Getting to know your Onewheel makes sense. Most people want to know how to ride it and care for it, but have you ever been curious about what makes one work? If you’re looking for the secret specs and trade secrets, I’m afraid we can’t help you there. What we can tell you about is the science behind what makes the Onewheel work, and give you a deeper appreciation for the physics and mechanics that go into your favorite ride about town.
How does the Onewheel go with your flow? It’s pretty crazy when you think about it. The more you lean, the faster you go. It boils down to understanding the mechanics of motion and having some sensors that can read you while interpreting the laws of physics. The Onewheel has a Hall Effect sensor that measures output voltage as a response to a magnetic field that determines positioning and speed. It also has an additional sensor called an accelerometer (you may have heard of this one). Between these two gadgets, the Onewheel knows how fast you want to go and how fast you’re able to.
Gyration isn’t something only used to describe well-moving hips. In the case of a Onewheel, it uses a rate gyroscope, a tool used to measure your orientation and indicates the rate of change of an angle. In other words, it’s what keeps the Onewheel balanced in a horizontal position even if you lean too far one way or another. There’s a small learning curve of course, but after a few minutes of adjusting your balance you’ll literally feel how unlikely it is to tip over. You could say the rate gyroscope is like the Onewheel’s version of an inner ear.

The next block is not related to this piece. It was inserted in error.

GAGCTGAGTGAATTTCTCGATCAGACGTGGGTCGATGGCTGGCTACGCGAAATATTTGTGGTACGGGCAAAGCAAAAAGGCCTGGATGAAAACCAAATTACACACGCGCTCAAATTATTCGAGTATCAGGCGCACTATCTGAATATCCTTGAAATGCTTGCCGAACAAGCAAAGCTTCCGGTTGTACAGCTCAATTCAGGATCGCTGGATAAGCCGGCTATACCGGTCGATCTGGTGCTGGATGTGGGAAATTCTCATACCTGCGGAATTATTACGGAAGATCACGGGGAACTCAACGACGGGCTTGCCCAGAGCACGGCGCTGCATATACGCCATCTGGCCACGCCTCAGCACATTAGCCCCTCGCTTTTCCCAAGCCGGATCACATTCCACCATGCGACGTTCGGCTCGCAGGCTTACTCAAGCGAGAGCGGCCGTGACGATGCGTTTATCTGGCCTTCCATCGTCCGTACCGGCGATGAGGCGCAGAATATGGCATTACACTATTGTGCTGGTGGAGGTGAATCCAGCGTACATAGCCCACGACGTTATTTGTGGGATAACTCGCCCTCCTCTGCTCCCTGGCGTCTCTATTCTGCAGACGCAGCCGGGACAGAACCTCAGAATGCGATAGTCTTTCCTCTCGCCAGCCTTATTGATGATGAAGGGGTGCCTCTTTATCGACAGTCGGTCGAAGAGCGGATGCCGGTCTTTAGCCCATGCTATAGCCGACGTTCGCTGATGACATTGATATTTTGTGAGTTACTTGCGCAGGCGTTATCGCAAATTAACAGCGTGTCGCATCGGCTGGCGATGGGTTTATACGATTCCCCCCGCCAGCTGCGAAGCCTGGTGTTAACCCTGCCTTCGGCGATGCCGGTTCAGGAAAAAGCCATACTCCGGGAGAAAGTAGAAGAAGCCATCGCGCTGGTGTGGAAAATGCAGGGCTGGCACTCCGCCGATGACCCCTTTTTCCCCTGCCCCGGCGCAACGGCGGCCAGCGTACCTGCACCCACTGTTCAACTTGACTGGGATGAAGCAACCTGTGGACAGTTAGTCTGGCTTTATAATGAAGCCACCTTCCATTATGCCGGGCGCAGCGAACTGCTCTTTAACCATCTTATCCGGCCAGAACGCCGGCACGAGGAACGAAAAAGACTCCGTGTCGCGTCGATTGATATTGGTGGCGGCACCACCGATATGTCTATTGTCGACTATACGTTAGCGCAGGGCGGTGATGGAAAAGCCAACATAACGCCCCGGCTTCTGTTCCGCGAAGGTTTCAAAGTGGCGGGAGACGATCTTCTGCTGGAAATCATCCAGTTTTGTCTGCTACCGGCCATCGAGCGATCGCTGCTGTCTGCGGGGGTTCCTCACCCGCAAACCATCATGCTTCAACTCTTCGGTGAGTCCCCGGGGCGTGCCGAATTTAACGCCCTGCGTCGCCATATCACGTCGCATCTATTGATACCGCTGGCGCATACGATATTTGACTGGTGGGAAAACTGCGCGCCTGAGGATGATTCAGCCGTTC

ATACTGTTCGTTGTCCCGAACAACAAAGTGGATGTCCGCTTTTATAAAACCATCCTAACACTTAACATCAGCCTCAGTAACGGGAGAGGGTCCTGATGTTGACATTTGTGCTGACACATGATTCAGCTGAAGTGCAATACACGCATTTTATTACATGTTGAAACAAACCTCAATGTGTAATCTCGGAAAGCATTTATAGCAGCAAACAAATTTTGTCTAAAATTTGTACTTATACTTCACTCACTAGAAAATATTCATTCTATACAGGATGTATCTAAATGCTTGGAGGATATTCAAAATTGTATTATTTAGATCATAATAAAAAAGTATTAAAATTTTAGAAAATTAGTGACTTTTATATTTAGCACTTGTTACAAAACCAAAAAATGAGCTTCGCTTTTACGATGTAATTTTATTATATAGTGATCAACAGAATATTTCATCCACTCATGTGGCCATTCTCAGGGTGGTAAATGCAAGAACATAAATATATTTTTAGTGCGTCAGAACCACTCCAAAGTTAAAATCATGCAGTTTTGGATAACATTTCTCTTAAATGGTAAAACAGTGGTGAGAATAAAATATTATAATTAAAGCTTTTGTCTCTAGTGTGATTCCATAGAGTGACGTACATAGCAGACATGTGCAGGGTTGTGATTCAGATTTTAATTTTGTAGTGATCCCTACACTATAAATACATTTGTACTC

How does the Onewheel read you and the environment? Where are these gadgets hidden? Is there some secret remote you didn’t know about? The Onewheel is kind of split into two sections. Under the front foot pad of your ride is the rechargeable battery that keeps you rolling, and under the back foot pad are the control electronics. That’s where the motion sensors are, very similar to the kind in your smartphone. They run a control loop that tells the motor how to run and balance. It’s like the middleman between you and the sensors described above. This is also how the Onewheel knows when to stop. No foot on the controls, no motion. Comes in handy when you try to dismount a little too hastily instead of rolling to a standstill.
Know Your Ride
That covers the basics of how the Onewheel works. Hope we didn’t suck the magic out of it, but if we did, you already know the cure! Give a Onewheel a try and you’ll forget all about the mechanics and science-y specs…unless you’re into those things. If you are, then well done future engineer! If you’re eager to get a headstart in your Physics 101 class, we’ve got the perfect demo program to study how the Onewheel works. You can try one out with no obligation to buy, and there’s even free shipping! Here’s how it works:
- Choose between the XR and the Pint
- Decide your demo duration of 3, 5, or 10 days
- Pay the deposit
- Track your Onewheel obsessively until it’s delivered
- Ride it around town!
If not to your liking, send it back using the prepaid label and your deposit is refunded (minus the cost of the demo period). But since we both know you’ll discover the magic and awesomeness of this boredom-crushing recreational device, when you decide to purchase your Onewheel that deposit is included in the cost. Pretty nifty, huh?
So, now that we’ve covered the anatomy and physics of the Onewheel (and the can’t-miss demo program), how would you like to check out the differences between the Onewheel Pint and Onewheel XR? We’ve got the details covered in our Summer Showdown [insert compare blog link for Onewheel Pint vs XR: The Summer Showdown], but the science is the same. Laws of nature and all that stuff.